Format

Send to

Choose Destination
See comment in PubMed Commons below
J Clin Oncol. 2003 May 15;21(10):2034-43.

Role of telomeres and telomerase in the pathogenesis of human cancer.

Author information

1
Department of Medical Oncology, Dana-Farber Cancer Institute, Harvard Medical School, Boston, MA 02115, USA. William_Hahn@dfci.harvard.edu

Abstract

Specialized nucleoprotein structures, termed telomeres, cap the ends of human chromosomes. These terminal structures, composed of repetitive arrays of guanine-rich hexameric DNA together with specific telomere-binding proteins, play essential roles in protecting the chromosome from damage and degradation. In addition, several lines of evidence implicate telomere maintenance as an important regulator of cell life span. Activation of telomerase, a dedicated reverse transcriptase that synthesizes telomeric sequences, is strongly associated with cancer, and recent observations confirm that telomeres and telomerase perform important roles in both suppressing and facilitating malignant transformation. These dual functions of telomere biology are evident in the clinical manifestations of the multisystem syndrome, dyskeratosis congenita, forms of which display defects in telomerase function. Recent advances in our understanding of telomere biology indicate that the manipulation of telomeres and telomerase will lead to clinically significant applications in the diagnosis, prevention, and treatment of neoplastic disease.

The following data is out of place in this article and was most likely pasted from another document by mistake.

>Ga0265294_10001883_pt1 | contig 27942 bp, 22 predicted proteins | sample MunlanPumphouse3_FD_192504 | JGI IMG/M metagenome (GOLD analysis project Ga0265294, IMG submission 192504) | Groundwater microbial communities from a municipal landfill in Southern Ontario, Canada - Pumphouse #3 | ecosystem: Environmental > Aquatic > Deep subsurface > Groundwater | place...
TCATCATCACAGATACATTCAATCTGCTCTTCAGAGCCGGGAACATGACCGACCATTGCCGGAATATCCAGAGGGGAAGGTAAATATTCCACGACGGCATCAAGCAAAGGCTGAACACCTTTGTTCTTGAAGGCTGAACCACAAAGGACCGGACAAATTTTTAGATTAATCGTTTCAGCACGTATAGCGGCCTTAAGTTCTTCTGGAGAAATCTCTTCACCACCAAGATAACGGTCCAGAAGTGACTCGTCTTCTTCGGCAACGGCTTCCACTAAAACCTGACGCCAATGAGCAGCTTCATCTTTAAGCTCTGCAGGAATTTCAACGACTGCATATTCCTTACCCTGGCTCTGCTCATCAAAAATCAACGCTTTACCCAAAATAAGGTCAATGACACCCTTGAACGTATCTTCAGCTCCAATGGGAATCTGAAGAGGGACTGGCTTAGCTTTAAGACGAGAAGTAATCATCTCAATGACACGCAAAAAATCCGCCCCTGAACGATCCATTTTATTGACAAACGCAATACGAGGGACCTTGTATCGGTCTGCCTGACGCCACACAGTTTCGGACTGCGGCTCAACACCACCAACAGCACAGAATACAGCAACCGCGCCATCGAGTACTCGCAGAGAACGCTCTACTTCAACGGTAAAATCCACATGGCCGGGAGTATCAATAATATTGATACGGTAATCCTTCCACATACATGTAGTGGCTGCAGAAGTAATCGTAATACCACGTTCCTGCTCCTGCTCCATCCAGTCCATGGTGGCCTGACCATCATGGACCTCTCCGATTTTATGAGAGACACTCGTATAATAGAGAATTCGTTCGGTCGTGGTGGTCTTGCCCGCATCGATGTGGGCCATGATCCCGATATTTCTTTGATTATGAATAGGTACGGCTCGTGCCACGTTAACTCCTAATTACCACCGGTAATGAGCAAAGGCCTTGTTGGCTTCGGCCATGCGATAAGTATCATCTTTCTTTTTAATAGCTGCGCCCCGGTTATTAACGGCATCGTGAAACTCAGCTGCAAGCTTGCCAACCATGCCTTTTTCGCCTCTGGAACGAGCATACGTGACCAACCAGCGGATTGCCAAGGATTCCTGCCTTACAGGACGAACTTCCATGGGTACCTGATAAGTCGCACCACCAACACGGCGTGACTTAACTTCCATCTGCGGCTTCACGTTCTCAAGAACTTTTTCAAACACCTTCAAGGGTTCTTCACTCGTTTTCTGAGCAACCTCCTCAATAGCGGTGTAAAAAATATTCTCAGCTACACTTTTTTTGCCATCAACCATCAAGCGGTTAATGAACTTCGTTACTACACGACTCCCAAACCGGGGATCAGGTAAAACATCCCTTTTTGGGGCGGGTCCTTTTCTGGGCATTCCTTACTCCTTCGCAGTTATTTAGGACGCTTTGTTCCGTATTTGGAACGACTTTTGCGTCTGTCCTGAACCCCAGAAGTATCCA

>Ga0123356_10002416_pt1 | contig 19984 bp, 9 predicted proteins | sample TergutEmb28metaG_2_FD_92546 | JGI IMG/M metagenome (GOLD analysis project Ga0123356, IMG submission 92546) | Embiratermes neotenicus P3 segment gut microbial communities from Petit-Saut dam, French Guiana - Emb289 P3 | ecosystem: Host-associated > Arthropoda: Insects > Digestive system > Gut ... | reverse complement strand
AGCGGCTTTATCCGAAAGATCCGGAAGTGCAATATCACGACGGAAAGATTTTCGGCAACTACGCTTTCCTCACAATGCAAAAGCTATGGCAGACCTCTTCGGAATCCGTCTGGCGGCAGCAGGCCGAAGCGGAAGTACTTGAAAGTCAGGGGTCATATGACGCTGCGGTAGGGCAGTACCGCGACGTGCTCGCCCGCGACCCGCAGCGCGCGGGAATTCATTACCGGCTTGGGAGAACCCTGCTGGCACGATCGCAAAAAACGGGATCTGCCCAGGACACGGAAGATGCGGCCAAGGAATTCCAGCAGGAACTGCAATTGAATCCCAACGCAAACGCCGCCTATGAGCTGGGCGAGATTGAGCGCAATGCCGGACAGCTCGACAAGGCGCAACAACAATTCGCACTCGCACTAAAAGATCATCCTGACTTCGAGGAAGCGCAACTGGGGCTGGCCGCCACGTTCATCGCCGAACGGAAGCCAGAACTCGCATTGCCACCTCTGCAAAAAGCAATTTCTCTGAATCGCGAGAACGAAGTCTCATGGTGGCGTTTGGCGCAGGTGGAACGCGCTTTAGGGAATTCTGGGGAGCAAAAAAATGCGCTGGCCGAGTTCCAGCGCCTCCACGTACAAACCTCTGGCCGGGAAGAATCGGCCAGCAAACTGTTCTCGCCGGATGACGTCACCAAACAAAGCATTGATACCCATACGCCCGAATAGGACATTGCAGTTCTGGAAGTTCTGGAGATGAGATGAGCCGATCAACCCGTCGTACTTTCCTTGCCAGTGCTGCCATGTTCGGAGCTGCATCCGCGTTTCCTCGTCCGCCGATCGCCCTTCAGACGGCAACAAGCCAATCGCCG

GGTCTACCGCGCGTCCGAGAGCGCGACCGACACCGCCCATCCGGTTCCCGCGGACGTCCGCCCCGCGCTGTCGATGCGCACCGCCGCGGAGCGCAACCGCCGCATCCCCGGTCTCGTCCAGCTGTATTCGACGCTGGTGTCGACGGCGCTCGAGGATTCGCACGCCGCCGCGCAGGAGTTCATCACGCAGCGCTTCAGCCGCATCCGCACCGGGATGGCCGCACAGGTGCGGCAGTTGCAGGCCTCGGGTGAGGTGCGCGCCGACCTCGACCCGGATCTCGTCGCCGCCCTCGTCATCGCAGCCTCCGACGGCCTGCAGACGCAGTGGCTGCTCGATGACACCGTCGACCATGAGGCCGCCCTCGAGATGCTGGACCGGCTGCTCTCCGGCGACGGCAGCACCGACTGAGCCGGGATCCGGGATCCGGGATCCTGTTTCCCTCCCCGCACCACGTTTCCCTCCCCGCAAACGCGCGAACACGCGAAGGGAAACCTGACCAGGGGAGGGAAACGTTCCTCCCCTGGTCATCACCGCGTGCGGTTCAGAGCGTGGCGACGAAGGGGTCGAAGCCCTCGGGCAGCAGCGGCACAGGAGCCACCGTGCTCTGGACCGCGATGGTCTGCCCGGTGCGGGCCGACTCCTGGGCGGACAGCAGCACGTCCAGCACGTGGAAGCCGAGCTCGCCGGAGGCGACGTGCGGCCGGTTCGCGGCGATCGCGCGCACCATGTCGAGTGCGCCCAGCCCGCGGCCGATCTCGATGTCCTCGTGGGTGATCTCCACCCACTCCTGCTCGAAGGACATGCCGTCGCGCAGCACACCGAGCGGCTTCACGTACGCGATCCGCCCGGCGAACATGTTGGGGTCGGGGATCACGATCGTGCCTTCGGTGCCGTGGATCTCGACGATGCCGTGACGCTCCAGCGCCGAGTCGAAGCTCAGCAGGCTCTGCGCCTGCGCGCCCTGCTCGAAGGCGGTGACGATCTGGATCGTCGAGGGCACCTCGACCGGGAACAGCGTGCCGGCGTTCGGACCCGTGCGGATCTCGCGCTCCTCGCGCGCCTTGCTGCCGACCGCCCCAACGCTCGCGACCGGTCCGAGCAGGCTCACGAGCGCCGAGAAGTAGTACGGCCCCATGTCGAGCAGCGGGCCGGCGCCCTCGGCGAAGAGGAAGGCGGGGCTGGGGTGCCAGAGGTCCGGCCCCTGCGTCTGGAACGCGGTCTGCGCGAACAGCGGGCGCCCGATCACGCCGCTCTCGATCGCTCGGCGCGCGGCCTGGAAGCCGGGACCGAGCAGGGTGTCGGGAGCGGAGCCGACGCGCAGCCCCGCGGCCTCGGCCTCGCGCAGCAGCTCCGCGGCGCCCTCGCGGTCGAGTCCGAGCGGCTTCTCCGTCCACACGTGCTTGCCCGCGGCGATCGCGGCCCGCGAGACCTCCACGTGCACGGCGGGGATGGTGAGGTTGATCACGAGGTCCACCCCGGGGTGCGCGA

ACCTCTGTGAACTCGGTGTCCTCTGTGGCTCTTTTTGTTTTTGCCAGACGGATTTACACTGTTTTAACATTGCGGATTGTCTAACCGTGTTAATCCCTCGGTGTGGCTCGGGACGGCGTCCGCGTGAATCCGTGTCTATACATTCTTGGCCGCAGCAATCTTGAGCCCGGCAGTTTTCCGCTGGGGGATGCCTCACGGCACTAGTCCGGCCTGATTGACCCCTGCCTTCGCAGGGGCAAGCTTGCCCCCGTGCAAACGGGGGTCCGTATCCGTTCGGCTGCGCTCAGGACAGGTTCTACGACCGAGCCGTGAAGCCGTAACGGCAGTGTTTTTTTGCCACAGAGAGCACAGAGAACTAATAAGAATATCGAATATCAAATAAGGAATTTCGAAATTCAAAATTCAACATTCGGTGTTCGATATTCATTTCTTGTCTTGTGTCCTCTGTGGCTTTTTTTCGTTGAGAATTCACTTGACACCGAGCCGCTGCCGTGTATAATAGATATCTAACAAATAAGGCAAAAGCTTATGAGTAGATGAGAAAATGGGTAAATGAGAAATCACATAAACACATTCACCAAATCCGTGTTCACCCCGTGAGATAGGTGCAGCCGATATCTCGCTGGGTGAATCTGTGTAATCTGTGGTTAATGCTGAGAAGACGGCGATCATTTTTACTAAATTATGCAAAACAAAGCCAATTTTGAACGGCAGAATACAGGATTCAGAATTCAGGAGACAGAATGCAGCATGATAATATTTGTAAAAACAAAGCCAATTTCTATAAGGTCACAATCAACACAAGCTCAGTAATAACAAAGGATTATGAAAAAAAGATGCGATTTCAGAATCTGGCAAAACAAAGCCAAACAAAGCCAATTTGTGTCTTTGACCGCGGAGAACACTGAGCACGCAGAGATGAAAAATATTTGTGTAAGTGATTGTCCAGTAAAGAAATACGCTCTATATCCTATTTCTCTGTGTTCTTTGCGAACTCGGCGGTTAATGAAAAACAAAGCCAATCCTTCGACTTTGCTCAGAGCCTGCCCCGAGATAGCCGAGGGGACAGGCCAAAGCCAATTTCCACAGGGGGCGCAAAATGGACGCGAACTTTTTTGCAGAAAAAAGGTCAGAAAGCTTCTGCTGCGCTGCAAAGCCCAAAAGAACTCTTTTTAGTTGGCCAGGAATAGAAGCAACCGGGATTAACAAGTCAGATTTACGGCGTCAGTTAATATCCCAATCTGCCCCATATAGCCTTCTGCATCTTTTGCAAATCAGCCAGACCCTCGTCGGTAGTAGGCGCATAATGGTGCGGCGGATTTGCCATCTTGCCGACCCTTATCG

PMID:
12743159
DOI:
10.1200/JCO.2003.06.018
[Indexed for MEDLINE]
PubMed Commons home

PubMed Commons

0 comments
How to join PubMed Commons

    Supplemental Content

    Full text links

    Icon for Atypon
    Loading ...
    Support Center